Yesterday, I couldn’t stop my mind from circling in obsessive loops, my heart raced, and I couldn’t take in a full breath. I’ve grown enough to know that my trauma had been triggered. Sometimes I can pinpoint what caused the trauma, but, a lot of times, I just don’t know what sparked it. For example, after my daughter told me that a boy in her class showed her his private part without her consent, I spent three days in a state similar to the one I described above; I knew that I was triggered, and I knew that I had been triggered because what she told me released the same stress response as the sexual trauma I experienced growing up.
Because I experienced trauma to my body, like sexual and physical violence, I experience it through my body. That said, even trauma that is not experienced by the body—emotional abuse, etc.—is experienced in the body. When traumatic events occur, our reptilian brain is activated, and we go into fight, flight, or freeze (I usually go into freeze, as is typical of victims of sexual assault). We are then disconnected from our emotions and our logical, intelligent brain. The emotions and thoughts we experience around the traumatic event are stored in our muscles, and manifest themselves in various ways over time.
In other words, we try our best to detach, but we can’t. We remain in denial, but our bodies and minds are in a perpetual state of discomfort. This is why I think most victims of trauma become addicts and alcoholics: all of this stored emotional and intelligent information won’t go away until we commit to healing it. We use drugs and alcohol in order to assuage the symptoms. Some might say that their solution (drugs and alcohol) helps them not to feel, while others might say that it helps them to feel anything at all. Whatever the case, our coping mechanism and solution further deepens the trauma: the more we drink and drug, the easier it is to repress the trauma, the more the trauma haunts us.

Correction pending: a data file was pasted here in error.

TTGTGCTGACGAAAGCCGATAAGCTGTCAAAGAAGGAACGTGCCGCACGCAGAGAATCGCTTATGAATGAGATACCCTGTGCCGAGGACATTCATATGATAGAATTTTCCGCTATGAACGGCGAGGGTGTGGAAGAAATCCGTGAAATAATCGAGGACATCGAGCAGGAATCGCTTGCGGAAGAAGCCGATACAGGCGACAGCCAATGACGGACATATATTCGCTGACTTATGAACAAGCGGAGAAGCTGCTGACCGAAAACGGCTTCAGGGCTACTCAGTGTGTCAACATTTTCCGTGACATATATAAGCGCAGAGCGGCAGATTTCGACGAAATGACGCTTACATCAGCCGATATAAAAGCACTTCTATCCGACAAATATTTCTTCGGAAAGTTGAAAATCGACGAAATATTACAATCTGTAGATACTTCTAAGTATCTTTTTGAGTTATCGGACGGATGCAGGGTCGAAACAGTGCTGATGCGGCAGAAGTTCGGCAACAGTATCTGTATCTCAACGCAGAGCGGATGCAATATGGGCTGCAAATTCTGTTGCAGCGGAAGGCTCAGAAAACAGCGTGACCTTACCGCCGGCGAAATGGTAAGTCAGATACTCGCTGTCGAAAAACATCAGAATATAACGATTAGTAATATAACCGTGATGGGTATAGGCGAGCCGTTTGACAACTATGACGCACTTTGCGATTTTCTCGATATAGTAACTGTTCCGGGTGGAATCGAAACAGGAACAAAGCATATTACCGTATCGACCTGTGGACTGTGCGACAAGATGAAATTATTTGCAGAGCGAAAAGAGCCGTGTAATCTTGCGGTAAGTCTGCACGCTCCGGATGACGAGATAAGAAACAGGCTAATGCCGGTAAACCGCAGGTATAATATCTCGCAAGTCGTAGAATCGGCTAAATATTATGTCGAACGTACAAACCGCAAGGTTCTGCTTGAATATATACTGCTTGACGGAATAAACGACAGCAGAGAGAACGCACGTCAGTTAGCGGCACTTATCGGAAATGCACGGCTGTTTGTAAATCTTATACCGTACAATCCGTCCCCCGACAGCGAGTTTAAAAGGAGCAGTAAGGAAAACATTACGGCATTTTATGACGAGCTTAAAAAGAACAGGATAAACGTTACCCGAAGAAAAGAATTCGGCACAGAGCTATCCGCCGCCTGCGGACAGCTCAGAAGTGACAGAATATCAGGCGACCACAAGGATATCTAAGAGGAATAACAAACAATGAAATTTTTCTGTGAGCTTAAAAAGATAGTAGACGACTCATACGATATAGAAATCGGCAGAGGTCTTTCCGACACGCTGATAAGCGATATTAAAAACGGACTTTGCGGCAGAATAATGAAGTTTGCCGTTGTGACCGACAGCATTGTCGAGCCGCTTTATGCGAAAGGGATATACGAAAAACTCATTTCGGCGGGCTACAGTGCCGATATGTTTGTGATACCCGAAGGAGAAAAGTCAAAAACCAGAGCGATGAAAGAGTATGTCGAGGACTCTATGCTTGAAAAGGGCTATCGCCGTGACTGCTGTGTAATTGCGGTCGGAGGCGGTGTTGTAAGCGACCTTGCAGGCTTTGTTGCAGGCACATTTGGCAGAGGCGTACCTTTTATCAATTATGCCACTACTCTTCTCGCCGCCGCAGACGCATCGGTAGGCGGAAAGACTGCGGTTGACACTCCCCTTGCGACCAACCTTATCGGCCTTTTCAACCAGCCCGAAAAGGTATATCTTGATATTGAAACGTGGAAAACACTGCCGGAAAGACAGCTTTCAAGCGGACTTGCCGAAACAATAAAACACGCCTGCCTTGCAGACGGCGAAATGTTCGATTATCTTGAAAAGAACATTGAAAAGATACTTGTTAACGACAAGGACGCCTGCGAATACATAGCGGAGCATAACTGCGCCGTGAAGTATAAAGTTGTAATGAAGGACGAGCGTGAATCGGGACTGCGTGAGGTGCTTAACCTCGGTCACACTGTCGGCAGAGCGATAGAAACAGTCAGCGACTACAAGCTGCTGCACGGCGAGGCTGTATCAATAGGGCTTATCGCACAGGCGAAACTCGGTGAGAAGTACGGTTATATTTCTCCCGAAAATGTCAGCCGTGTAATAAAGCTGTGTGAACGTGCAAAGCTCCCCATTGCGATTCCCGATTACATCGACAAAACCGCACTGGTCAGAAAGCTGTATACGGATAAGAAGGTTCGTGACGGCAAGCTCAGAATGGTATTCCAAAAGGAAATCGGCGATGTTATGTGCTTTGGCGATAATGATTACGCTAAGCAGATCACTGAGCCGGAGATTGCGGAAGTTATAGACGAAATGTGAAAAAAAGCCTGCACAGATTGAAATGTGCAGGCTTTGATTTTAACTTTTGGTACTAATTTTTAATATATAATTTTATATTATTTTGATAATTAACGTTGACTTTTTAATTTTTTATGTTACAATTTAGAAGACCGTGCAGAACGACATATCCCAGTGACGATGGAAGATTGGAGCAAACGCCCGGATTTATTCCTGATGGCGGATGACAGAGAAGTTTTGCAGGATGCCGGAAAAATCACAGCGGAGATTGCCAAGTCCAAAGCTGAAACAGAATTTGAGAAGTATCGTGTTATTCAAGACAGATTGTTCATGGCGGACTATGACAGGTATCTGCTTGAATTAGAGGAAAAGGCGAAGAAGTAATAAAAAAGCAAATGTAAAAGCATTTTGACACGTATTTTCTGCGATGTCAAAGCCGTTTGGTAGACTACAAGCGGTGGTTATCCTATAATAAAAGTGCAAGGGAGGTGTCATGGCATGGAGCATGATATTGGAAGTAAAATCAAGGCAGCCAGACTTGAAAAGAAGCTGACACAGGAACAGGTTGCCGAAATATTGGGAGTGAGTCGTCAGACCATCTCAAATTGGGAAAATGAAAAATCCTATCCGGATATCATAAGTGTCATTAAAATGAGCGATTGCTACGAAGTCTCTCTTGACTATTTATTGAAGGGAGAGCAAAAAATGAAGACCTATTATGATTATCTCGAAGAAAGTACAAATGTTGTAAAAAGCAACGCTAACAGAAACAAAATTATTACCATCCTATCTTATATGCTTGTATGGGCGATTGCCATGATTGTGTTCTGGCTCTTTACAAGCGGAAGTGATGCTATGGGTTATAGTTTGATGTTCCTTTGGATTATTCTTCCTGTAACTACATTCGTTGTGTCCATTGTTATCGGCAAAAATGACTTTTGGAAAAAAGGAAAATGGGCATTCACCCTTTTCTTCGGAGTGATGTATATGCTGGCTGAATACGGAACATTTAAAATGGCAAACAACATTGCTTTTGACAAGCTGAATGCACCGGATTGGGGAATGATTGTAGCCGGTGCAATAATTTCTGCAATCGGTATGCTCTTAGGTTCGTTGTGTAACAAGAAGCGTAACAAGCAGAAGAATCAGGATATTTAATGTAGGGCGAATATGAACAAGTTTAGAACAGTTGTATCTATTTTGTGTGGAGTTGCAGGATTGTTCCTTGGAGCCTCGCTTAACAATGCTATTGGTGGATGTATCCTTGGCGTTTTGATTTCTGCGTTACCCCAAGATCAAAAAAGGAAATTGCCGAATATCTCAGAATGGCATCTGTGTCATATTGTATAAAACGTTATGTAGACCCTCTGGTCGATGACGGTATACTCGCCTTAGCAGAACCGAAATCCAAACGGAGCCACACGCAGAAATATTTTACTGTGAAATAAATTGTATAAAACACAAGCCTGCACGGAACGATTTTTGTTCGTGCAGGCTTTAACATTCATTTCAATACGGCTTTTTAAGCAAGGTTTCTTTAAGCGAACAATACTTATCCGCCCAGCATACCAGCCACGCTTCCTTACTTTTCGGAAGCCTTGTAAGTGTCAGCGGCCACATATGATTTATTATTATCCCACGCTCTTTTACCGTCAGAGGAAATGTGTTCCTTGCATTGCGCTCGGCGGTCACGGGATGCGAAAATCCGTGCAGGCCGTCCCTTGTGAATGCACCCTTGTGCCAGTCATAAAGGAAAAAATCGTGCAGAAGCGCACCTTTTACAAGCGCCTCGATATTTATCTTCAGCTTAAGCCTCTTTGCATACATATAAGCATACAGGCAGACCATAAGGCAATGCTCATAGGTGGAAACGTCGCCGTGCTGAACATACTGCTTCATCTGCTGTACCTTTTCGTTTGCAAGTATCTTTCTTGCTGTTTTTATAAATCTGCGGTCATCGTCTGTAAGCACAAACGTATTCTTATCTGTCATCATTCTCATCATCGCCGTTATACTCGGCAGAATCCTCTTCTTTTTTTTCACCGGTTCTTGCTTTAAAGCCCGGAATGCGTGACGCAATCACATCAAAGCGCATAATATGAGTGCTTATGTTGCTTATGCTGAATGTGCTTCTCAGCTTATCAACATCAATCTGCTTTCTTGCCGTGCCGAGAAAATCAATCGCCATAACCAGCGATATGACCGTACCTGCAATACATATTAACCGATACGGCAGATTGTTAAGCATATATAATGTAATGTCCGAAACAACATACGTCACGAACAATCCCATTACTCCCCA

When my PTSD is triggered and activated, I recognize it almost immediately—it is in my mind, my body, and my spirit. My mind is stuck, my thoughts are circling or going down endless negative tangents. My body is tense, I feel like every muscle is clenching to the bone, and I can’t breath (freeze). My spiritual life is dependent on a working mind and body; without these two things, it’s difficult to find a creative, soulful nourishing connection to a higher power and my community.
I’ve come up with my own solution as to how to bring balance in between my mind, body, and spirit. I try to find ways to get into my body, usually by doing very gentle yoga poses at home in which I connect my breath to body movement. I might go for a walk with my dog around the lake and count my breaths with each step. I find it more difficult for me to ease my mind, but it’s definitely easier once I feel like I’ve inhabited my body. One solution I’ve found that tends to help is to get out of my own head and listen to others: I’ll talk to my neighbors, call a friend, listen to a podcast, or watch a stand up special. My therapist practices cognitive behavioral therapy and she recently gave me another solution to help with my circular brain patterning. She reminded me that the patterns I have imprinted on my brain, neural pathways, were set long ago, but that I can actually change them. She suggested that when this feedback loop starts, that I change the negative thought with a new thought. (My old solution was to tell my brain to stop; that doesn’t work, she told me!)
As my body and mind become more in harmony, then I can begin the spiritual work of healing through creativity. My body and mind are telling me something wants to be expressed, revealed, and exposed. Once I stop fighting, and I allow the pain to surface through creativity I can finally feel a connection to pure life, love, and being—balance and wholeness.
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